RENTON, Wash. — Jack Patera, the first head coach in the history of the Seattle Seahawks, has died at age 85.
Mr. Patera died on Wednesday, the team said. The cause of death was not clear, but he had been battling pancreatic cancer.
‘‘We are deeply saddened by the loss of Jack Patera and extend our utmost sympathies and condolences to the Patera family,’’ read a statement from the Seahawks.
‘‘We will remember coach Patera most for his big heart, sense of humor, and genuine spirit.’’
Mr. Patera was Seattle’s head coach for parts of seven seasons, beginning with the team’s inaugural season in 1976. Mr. Patera’s best seasons came in 1978-79 when the Seahawks went 9-7 in consecutive years, but failed to make the playoffs. Mr. Patera was named the NFL coach of the year in 1978 when the Seahawks missed the playoffs by one game.
Seattle never reached the postseason until 1983. Mr. Patera was fired after starting the 1982 season 0-2 and finished his career as head coach with a 35-59 record.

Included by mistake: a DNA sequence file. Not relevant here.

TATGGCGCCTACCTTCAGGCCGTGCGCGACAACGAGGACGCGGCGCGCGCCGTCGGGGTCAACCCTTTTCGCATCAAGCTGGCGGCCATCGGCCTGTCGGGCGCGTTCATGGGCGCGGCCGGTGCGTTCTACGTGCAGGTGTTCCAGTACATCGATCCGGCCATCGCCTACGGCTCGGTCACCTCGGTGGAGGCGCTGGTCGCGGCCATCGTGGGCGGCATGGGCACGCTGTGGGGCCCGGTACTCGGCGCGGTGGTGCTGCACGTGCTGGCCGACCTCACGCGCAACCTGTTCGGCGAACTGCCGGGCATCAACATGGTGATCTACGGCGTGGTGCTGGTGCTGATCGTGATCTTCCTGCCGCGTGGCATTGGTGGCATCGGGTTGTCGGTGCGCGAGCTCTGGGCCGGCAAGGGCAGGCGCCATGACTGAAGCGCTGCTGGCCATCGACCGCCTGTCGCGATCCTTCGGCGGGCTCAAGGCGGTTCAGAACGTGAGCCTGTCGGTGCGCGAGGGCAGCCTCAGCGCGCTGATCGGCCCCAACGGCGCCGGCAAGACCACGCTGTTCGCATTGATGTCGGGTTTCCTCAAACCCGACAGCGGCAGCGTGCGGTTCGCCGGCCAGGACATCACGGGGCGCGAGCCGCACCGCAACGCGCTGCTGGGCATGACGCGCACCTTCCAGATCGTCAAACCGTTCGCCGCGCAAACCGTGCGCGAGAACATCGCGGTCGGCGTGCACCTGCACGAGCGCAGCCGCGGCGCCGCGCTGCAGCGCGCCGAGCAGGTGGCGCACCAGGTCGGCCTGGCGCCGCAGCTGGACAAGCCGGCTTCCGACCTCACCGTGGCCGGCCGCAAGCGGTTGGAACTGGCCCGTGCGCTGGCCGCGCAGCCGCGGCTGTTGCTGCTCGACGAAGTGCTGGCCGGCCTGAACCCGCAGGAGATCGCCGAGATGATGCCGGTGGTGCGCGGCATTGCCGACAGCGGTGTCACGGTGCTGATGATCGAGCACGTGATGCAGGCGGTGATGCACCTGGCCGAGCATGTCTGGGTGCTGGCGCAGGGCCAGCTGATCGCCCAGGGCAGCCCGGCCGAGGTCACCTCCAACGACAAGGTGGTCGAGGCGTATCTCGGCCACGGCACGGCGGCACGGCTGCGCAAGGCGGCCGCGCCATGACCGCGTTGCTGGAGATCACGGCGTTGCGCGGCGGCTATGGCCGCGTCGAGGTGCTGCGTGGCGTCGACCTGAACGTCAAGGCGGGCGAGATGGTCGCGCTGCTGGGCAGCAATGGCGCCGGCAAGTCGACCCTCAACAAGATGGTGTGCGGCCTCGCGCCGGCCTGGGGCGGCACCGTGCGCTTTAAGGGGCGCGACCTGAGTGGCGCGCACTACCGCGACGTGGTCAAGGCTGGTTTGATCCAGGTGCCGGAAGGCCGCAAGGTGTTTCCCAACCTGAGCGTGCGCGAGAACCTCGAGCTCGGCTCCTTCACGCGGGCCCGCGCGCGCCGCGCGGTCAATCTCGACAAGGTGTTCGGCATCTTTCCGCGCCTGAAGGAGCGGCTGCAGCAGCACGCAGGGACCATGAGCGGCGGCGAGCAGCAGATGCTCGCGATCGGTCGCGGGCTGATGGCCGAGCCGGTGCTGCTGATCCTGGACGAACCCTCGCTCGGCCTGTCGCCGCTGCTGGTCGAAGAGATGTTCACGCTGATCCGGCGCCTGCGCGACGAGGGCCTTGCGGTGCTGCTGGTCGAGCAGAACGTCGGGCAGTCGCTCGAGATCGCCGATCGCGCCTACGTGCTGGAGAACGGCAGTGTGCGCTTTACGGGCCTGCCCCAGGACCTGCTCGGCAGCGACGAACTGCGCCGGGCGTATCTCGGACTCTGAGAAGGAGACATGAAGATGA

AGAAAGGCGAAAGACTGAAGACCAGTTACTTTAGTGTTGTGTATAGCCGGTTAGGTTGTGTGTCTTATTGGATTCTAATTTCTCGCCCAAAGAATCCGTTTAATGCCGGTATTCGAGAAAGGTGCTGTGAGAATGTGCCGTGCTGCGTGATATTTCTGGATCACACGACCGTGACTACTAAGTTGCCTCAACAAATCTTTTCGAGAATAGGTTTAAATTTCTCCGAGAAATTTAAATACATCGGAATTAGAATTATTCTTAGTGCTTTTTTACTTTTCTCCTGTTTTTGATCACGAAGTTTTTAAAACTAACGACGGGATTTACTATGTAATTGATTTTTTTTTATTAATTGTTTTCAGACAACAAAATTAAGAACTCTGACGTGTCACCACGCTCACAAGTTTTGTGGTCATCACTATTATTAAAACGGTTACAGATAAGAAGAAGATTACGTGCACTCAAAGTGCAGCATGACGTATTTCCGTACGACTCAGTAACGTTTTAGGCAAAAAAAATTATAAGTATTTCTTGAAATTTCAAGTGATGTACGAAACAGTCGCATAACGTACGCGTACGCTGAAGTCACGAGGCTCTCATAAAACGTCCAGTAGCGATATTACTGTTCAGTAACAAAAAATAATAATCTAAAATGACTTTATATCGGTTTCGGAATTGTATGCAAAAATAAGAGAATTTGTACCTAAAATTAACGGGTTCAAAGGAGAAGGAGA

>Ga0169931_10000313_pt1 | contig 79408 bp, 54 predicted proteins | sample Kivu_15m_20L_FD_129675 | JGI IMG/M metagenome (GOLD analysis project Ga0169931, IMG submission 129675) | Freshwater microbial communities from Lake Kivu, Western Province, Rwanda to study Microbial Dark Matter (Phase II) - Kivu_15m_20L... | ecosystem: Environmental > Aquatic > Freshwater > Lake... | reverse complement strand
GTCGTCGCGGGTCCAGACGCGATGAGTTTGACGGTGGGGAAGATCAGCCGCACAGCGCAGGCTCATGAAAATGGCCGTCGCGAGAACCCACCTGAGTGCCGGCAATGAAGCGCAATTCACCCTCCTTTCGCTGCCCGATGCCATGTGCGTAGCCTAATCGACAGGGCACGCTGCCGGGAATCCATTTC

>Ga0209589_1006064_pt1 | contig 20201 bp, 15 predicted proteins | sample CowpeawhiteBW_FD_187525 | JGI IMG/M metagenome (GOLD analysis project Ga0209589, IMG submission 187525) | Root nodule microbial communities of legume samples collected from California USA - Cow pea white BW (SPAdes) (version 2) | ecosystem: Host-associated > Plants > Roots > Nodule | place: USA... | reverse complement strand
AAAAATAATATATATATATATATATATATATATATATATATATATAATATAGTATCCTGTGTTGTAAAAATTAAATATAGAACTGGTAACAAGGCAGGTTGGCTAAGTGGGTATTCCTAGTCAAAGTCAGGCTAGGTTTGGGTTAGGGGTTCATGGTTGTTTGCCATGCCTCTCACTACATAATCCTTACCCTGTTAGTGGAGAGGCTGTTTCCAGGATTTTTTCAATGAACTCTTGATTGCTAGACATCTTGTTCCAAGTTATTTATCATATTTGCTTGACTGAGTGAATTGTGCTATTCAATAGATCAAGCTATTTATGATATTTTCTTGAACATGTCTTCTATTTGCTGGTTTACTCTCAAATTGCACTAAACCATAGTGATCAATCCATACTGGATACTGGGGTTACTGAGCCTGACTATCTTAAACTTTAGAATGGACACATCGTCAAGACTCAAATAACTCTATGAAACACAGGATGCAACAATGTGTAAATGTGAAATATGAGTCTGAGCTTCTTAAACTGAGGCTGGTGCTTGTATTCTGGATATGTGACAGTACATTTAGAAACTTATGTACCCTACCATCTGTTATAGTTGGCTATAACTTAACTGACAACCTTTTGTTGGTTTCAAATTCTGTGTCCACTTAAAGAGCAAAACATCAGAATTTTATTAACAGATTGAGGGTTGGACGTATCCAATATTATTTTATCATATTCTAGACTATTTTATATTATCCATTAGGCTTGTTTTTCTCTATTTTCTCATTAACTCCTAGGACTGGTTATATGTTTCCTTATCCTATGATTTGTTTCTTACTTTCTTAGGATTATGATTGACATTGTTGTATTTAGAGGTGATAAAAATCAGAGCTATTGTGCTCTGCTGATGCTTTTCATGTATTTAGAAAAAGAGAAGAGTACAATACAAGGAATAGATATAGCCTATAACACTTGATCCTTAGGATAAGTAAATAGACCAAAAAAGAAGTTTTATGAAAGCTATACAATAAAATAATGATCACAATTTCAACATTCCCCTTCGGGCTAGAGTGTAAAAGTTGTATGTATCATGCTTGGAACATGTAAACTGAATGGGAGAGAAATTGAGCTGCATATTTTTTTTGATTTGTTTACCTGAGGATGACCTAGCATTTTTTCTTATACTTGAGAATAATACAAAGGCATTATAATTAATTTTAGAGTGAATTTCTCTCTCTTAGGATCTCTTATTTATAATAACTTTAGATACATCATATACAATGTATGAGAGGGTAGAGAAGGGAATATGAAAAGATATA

Before joining the Seahawks, Mr. Patera was an assistant coach for the Los Angeles Rams, New York Giants, and Minnesota Vikings. Mr. Patera also had a seven-year playing career with the Baltimore Colts, Chicago Cardinals, and Dallas Cowboys between 1955-61.
Former Seahawks quarterback Jim Zorn tweeted that his favorite memories of Mr. Patera included the fact the head coach liked to be called Jack, and the Seahawks always had a fake field goal in the game plan.
‘‘If you called him ‘coach,’ he would call you ‘player.’ ’’ Zorn wrote.
Current Seattle coach Pete Carroll said when former players from the early days of the Seahawks returned for alumni events Mr. Patera’s impact was obvious.
‘‘He was a great coach, great human,’’ Carroll said. The guys who played for him really loved playing for him. . . . He was really important to all those guys and a lot of people. We’ll miss him.’’